Cynara

by ANÚNA

/
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    CDNow Review :

    "The Irish choir Anúna is much more than a mere participant in the spectacle that was Riverdance. However, as the wave of interest in that show ebbed, the choir's profile in the U.S. became smaller...Cynara has made it across the Atlantic on the group's own label, and all lovers of accessible, mellifluous choral music should take note.

    Once again, the focus is largely Irish but includes a ringer that fits the overall feel. This time, it's "Riu Riu," a Spanish villancico from the 16th century with lively rhythms but the same ethereal tone as on the group's specialties. It's given an attractive, updating arrangement by director Michael McGlynn, like all the older material here, which includes Irish chants from the 12th and 14th centuries.

    More than on previous albums, McGlynn's original compositions are featured here. Sometimes he sets old texts, one example being "Armarque cum Scuto," a short religious text by Ninth Century Irish writer Sedulius Scottus. More recent texts include the title track, using the poem of the same name by Ernest Dowson (1867-1900).

    The choir's smooth blend and McGlynn's lovely harmonies combine for a most attractive sound that's captured well in an atmospheric recording. It would not be surprising for McGlynn's work to start showing up in the repertoire of other choirs, such is its quality, but it's hard to imagine any other group singing it better."

    Includes unlimited streaming of Cynara via the free Bandcamp app, plus high-quality download in MP3, FLAC and more.
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about

_________________________

Cynara
Irish Times December 2000.

Choral music is largely confined to the periphery of music, trad included. Michael McGlynn's Anúna cast another stone against the barriers that see medieval church music ghettoised in the festive season and other periods, largely funereal in nature.

Cynara boldly goes where even Anúna has feared to tread before: confident male voices asserting themselves alongside female counterparts, complex harmonies woven in tapestries more vibrant than ever.

The title track is a lonesome ode that strikes a shape both chilling and mournful, while Buachaill Ón Éirne is beautifully unadorned.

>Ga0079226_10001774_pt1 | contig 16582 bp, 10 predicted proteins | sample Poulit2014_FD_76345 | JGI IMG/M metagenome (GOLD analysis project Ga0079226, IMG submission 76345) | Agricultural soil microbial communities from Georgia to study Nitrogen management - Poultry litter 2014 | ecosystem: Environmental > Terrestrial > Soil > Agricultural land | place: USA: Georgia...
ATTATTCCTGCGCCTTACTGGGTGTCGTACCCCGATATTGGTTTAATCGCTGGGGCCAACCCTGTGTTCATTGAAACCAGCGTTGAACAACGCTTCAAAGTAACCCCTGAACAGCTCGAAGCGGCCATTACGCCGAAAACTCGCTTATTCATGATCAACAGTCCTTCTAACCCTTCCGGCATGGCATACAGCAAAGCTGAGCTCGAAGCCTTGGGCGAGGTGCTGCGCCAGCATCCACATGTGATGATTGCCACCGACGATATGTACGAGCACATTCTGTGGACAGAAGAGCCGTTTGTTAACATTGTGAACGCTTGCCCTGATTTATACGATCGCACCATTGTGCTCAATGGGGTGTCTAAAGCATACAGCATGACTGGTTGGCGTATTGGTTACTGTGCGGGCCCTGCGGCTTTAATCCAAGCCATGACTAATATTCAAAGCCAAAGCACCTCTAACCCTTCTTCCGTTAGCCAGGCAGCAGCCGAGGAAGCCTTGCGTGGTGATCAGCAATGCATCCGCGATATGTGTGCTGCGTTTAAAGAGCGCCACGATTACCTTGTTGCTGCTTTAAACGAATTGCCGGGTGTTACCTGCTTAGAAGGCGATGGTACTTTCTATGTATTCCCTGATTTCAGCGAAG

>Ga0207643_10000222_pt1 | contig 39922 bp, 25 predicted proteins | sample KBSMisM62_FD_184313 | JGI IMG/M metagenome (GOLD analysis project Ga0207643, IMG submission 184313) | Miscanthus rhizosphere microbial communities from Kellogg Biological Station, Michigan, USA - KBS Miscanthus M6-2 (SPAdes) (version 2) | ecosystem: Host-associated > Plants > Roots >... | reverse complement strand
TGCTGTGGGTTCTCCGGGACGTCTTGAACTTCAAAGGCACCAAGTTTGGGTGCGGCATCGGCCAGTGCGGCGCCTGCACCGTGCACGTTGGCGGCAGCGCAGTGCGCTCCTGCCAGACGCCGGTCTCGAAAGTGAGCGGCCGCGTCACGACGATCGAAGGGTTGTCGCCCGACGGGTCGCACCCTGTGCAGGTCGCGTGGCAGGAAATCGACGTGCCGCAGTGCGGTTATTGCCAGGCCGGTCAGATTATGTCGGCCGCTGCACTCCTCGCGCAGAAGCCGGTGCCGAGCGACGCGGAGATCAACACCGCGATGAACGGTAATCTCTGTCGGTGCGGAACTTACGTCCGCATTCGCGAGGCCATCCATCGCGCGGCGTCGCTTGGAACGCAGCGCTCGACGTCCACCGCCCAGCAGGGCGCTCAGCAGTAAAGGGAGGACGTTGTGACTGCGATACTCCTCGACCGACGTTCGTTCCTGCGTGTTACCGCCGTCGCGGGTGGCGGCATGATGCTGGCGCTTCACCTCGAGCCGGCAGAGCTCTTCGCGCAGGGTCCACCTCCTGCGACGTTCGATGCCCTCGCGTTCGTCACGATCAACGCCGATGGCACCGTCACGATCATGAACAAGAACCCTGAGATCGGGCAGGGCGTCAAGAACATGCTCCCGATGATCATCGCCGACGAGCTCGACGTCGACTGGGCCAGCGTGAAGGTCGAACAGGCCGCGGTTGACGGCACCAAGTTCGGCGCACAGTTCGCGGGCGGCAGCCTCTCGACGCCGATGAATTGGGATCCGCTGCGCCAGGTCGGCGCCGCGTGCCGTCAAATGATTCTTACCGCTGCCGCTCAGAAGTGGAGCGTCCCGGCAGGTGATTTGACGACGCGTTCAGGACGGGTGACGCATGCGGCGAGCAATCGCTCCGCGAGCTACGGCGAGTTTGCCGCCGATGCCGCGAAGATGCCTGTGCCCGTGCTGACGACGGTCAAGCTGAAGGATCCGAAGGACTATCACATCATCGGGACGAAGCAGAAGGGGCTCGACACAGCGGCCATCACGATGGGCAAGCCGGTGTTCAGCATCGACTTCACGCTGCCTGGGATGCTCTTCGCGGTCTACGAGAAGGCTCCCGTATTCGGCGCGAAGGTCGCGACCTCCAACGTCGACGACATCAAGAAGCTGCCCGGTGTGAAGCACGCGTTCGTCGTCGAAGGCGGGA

On this release, Anuna has finally begun to recognise that less can often be much more.

Siobhán Long
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Cynara
Hot Press December 2000

They may well have danced with the showbizz devil during their Riverdance days, but you can't deny that few Irish bands are keeping it as real as Anúna. Cynara – their first album in nearly five years – sees them return to their original blueprint in impressive style. With material dating from the sixth to the twentieth centuries, this is about as far from the manufactured nonsense of daytime radio as you can possibly get.

The tone of high drama is set from the off with the 14th century chant Igitur Servus, one of the many Irish songs included. While they do certainly drift a little close to the middle of the road at times – I Dreamt that I Dwelt in Marble Halls is just too cutsey – there are enough truly dramatic pieces to make up for it.

Perhaps the best thing about Cynara is that it sets this music in its proper place in the global picture [the drone on Christus 2000 has more than a touch of Tibetan throat singing about it] and it reclaims it from the godawful world of Celtic New ageisim. And in their own quiet way, Anúna are just as radical a band as the likes of At The Drive In and Atari Teenage Riot.

Phil Udell
_________________________

Cynara
CDNOW Senior Editor, Classical March 6, 2002

The Irish choir Anúna is much more than a mere participant in the spectacle that was Riverdance. However, as the wave of interest in that show ebbed, the choir's profile in the U.S. became smaller.

Finally, its 2000 album Cynara has made it across the Atlantic on the group's own label, and all lovers of accessible, mellifluous choral music should take note. Once again, the focus is largely Irish but includes a ringer that fits the overall feel.

This time, it's "Riu Riu," a Spanish villancico from the 16th century with lively rhythms but the same ethereal tone as on the group's specialties. It's given an attractive, updating arrangement by director Michael McGlynn, like all the older material here, which includes Irish chants from the 12th and 14th centuries.

More than on previous albums, McGlynn's original compositions are featured here. Sometimes he sets old texts, one example being "Armaque cum Scuto," a short religious text by Ninth Century Irish writer Sedulius Scottus. More recent texts include the title track, using the poem of the same name by Ernest Dowson (1867-1900). The choir's smooth blend and McGlynn's lovely harmonies combine for a most attractive sound that's captured well in an atmospheric recording.

It would not be surprising for McGlynn's work to start showing up in the repertoire of other choirs, such is its quality, but it's hard to imagine any other group singing it better.

Steve Holtje

credits

released November 30, 2000

Produced by Brian Masterson & Michael McGlynn

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ANÚNA Dublin, Ireland

"...thrilling, life-affirming..."
"...enchanting sonic tapestry..."
"...a place where the heavens meet the horizon..."

Falling into no category easily, Anúna remain at the fringe of contemporary music after over a quarter of a century of life. Timeless, ancient and simultaneously relevant to this world.
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